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OEUK: UK’s energy security and net zero transition needs consensus across parties


OEUK: UK’s energy security and net zero transition needs consensus across parties

Offshore Energies UK (OEUK) has responded to reports of potential announcements to boost the UK’s reliance on its own homegrown energy from the North Sea, including oil, gas, offshore wind and hydrogen as well as new carbon capture technologies.

Source: WorldOil

OEUK has said after a spring budget pitched on growth, with billions of pounds of private investment in the energy sector at stake, it hopes anticipated announcements will encourage growth, boost jobs, cut emissions and protect UK energy security. Decisions made now will be critical to the long- term success of the UK’s transition to a cleaner economy, maintaining energy security, and supporting 200,000 jobs across the country.

OEUK’s Business Outlook Report, being published on 28 March, shows the North Sea could power the UK for decades, but a mix of windfall taxes and political uncertainty is driving away the billions of pounds of investments needed to maintain oil and gas production now and create low carbon energy in the future, says a new report.

Today, 76% of the UK’s energy needs are met by oil and gas. Fossil fuels will remain a key part of the UK energy mix for decades to come.

The report shows that businesses are being deterred from investing in the UK by the windfall tax and uncertainty – over 90% of OEUK operator members are cutting back investment. This undermines UK energy security, 200,000 skilled jobs in the sector, and the skills and people necessary for a successful transition.

The UK spent £117 billion on imported oil and gas in 2022. If the lack of investment is not addressed, the UK will continue to see imports of oil and gas increase, with value lost to the UK economy and skilled jobs exported overseas.

The Office for Budget Responsibility forecasts the UK’s transition to net zero will cost £1.4 trillion, the majority of which needs to come from private company investment.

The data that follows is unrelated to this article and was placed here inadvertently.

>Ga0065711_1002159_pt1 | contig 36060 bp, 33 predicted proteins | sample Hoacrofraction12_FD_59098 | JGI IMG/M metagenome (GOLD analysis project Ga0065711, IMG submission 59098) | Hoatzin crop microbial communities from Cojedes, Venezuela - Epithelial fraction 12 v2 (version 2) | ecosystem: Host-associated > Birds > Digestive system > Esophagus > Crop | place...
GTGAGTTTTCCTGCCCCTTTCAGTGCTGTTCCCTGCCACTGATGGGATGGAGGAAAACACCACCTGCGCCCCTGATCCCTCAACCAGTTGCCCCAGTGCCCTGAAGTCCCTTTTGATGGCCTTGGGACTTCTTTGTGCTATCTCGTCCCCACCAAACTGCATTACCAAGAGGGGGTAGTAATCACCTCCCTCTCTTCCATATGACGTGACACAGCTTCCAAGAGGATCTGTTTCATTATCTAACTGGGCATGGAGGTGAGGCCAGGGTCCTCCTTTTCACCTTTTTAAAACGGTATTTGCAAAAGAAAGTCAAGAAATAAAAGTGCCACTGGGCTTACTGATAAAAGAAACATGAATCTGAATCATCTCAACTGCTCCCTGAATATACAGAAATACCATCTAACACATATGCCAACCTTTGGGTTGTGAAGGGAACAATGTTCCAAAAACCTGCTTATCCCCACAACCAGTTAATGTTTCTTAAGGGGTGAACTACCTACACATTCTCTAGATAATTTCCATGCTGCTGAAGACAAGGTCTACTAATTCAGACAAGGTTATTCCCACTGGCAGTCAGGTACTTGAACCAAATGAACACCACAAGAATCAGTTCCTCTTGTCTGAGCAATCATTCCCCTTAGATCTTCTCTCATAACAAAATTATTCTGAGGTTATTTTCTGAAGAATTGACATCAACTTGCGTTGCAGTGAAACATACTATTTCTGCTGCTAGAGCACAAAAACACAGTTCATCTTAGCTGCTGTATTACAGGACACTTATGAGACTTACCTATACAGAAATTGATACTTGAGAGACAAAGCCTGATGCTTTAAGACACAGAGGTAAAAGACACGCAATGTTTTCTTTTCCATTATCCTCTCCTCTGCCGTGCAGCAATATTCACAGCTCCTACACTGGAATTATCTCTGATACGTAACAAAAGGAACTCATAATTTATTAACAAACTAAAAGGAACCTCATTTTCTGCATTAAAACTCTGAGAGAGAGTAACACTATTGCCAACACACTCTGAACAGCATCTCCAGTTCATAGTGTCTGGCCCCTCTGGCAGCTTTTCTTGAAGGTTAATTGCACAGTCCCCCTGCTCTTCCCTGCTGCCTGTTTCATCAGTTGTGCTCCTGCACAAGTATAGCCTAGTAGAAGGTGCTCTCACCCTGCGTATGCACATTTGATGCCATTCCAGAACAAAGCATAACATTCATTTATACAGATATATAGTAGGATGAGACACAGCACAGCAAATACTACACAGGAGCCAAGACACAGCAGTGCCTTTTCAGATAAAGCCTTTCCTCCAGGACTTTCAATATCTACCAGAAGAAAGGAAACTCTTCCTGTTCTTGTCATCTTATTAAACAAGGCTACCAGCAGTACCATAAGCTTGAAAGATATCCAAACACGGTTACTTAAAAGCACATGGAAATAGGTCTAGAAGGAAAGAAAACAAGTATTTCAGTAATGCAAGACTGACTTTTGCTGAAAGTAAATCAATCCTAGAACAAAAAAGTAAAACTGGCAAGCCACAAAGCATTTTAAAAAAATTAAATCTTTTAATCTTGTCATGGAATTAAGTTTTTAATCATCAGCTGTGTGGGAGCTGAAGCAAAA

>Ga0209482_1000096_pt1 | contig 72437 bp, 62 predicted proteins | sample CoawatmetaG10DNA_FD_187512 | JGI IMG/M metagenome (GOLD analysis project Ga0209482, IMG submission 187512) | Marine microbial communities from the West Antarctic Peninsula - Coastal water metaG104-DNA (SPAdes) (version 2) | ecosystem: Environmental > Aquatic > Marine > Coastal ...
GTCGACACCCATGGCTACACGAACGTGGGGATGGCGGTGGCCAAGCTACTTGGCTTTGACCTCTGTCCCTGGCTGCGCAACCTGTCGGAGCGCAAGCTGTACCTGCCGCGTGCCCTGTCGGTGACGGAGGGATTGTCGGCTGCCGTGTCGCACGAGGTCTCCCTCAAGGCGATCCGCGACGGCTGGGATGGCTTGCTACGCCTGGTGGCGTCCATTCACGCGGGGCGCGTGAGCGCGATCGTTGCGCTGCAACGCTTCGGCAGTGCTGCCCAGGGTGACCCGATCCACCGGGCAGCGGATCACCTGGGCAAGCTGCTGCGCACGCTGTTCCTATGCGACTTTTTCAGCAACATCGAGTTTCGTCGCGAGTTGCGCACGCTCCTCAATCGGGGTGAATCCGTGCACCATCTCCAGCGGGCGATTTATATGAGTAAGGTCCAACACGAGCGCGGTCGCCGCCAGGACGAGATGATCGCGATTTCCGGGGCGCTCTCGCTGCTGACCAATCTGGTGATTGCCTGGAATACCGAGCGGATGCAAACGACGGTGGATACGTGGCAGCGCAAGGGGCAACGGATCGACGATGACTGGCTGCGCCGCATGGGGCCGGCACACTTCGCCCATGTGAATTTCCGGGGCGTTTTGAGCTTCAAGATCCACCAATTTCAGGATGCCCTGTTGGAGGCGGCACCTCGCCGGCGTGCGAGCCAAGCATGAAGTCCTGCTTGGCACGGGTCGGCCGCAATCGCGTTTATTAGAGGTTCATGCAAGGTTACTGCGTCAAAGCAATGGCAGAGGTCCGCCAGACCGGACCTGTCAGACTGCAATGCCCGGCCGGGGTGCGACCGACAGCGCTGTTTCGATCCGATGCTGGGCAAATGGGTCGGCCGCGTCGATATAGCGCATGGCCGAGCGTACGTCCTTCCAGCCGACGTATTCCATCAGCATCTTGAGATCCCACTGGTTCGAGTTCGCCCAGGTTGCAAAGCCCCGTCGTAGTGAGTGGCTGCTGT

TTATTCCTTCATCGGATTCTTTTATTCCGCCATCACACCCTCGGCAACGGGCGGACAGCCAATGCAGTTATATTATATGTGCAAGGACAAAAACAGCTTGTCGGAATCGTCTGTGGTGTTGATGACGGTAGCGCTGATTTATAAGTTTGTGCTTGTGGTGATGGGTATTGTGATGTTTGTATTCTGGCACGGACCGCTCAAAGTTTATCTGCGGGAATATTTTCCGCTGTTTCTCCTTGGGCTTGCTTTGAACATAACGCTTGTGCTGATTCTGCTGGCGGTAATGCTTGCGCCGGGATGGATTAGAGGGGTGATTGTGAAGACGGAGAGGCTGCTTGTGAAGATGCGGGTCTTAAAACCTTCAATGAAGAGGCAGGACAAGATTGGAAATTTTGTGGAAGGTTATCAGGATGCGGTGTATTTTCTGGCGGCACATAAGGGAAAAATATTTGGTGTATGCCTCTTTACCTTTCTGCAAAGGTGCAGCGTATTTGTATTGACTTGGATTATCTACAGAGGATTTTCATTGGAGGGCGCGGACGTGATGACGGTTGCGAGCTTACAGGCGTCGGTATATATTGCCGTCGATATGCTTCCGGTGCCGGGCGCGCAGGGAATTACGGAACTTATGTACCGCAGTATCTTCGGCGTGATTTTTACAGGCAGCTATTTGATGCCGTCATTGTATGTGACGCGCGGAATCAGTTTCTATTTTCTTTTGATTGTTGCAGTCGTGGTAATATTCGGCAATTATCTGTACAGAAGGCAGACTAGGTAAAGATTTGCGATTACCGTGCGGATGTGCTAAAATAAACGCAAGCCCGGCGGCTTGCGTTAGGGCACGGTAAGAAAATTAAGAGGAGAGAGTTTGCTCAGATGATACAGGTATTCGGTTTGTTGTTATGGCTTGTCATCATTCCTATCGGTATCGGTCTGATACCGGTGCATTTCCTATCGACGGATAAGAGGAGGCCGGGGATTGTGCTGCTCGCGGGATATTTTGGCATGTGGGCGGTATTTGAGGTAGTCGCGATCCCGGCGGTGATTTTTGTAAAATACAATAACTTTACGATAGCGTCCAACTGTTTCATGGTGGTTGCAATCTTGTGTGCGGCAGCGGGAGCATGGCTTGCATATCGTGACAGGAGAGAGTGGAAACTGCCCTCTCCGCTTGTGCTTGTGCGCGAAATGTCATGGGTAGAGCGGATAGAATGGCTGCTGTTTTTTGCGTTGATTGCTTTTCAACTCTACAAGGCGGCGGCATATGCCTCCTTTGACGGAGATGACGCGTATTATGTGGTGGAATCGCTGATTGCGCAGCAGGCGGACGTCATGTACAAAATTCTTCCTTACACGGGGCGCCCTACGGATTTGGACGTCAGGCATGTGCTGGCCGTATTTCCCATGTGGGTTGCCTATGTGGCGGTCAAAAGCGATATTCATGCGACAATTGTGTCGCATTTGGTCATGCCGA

To unlock that capital, OEUK has said it is vital that government offers investors fiscal predictability and regulatory certainty to make the UK an attractive place to invest for the long-term. The government must take a far-sighted approach focused on reducing investment risk if the UK is to build a secure, affordable, low carbon energy market whilst maintaining energy security.

We have been calling for some time for new measures to turbocharge investment in clean energy that maintains energy security, as the U.S. and other countries are doing, which we have no time to waste on. Oil and gas will play an important part of the UK’s energy needs. A successful energy transition needs to attract investment in our domestic oil and gas sector. If not, UK energy import bills exceeding £100 billion-plus will become a regular event – that’s money flowing out of UK homes and businesses to support the jobs, industries, and economies of other countries. The whole of the UK will be all the poorer for it. If this tax is changed, as conditions and prices have changed, that would be a positive move that would go some way to start rebuilding confidence and the business cases companies need to invest in the UK energy industry and in new technologies such as offshore wind, hydrogen and carbon capture, and our workforce of over 200,000 decent people around the country. We look forward to what government and all parties may say with a positive and constructive approach.

David Whitehouse, CEO Offshore Energies UK

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